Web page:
Please read Blog Post 6 which discusses the benefits of extra sleep and highlights the fact that even small amounts of extra sleep make a big difference. Delaying school start times allows middle and high school students more time to sleep in and benefits occur, over time, even when the amount of extra sleep is only 2.4 minutes!
A 2021 study by Professor Lisa Meltzer documented that delaying middle school start times by 40-60 minutes later and delaying high school start times by 70 minutes allowed middle schoolers to have 29 minutes extra sleep and high schoolers 45 minutes extra sleep. These students had significantly less daytime sleepiness! An indication that they were no longer clinically sleep deprived was that “weekend oversleep dropped” dramatically because they were no longer needing to “catch-up” on sleep on weekends.
For pre-school children, even infants, many studies have shown that an early bedtime produces more night sleep (even if the wake-up time is earlier) compared to a late bedtime (even when the wake-up time is later). A late bedtime might be associated with longer naps, but longer naps do not compensate for less night sleep. Further, the early bedtime produces better quality sleep because sleep is occurring more in synchrony with circadian sleep rhythms. Blog Post 7 describes the benefits of early bedtimes. So how do you get an early bedtime?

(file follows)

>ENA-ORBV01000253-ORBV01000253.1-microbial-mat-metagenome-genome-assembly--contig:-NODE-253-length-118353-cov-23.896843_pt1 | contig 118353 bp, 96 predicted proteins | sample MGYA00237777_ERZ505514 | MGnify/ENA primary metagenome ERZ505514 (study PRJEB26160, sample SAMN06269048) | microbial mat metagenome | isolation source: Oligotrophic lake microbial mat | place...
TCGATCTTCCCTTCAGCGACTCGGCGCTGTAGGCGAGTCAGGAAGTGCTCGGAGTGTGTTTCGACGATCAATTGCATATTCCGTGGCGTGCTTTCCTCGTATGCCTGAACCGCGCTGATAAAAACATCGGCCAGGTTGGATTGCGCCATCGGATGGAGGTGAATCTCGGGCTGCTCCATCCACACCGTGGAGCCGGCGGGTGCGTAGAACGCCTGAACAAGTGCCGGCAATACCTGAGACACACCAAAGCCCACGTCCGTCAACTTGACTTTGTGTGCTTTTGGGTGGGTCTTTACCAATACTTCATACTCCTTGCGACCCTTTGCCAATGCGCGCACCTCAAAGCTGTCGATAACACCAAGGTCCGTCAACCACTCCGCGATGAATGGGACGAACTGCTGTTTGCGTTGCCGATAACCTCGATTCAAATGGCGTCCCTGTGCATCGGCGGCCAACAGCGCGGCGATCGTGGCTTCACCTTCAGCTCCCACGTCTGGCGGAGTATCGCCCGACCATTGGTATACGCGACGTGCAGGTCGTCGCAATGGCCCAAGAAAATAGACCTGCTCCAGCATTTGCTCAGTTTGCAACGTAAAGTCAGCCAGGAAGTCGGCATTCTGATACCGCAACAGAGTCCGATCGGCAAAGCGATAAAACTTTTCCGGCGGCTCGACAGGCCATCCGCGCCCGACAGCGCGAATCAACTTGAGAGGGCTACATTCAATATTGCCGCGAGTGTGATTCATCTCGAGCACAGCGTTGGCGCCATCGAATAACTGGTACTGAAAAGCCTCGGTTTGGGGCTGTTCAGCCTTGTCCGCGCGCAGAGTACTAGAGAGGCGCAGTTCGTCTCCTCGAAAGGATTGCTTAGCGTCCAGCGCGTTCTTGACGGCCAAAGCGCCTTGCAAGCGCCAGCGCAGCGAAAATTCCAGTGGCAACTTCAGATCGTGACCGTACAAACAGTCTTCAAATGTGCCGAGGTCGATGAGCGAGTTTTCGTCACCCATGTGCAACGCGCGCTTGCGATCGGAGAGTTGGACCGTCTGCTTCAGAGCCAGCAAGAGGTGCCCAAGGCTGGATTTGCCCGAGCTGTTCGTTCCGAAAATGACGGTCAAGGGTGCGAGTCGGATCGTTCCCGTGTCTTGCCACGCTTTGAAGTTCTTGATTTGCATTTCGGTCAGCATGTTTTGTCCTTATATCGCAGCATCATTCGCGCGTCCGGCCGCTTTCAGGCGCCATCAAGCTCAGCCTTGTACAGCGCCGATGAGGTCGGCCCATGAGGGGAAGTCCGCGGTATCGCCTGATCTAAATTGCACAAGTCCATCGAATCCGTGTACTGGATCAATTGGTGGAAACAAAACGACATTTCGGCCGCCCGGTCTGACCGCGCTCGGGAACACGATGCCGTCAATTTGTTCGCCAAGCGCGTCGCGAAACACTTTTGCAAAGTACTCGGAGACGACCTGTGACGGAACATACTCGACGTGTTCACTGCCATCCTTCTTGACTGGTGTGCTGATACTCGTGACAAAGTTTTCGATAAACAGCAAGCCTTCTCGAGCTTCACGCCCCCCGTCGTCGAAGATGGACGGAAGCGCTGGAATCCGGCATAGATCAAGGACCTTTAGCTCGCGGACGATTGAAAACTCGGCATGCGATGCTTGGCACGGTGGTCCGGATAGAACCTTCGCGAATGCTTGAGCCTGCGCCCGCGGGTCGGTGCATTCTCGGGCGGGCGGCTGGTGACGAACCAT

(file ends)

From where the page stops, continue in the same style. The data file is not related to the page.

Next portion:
- Begin soothing and bedtime routines when drowsy signs (Blog Post 9) begin to appear or just start 10-20 minutes earlier than you customarily do this.
2. Do not allow a late afternoon or early evening nap to occur.
Start this on a weekend when both parents are available to help distract and soothe your child through a possible rough patch.
3. Control the wake-up time. Nobody wants to wake a sleeping child. But if your pre-school child is falling asleep and waking up way too late, then start waking your child in the morning around 7:00am to reset his sleep-wake cycle to be in synchrony with his circadian rhythm.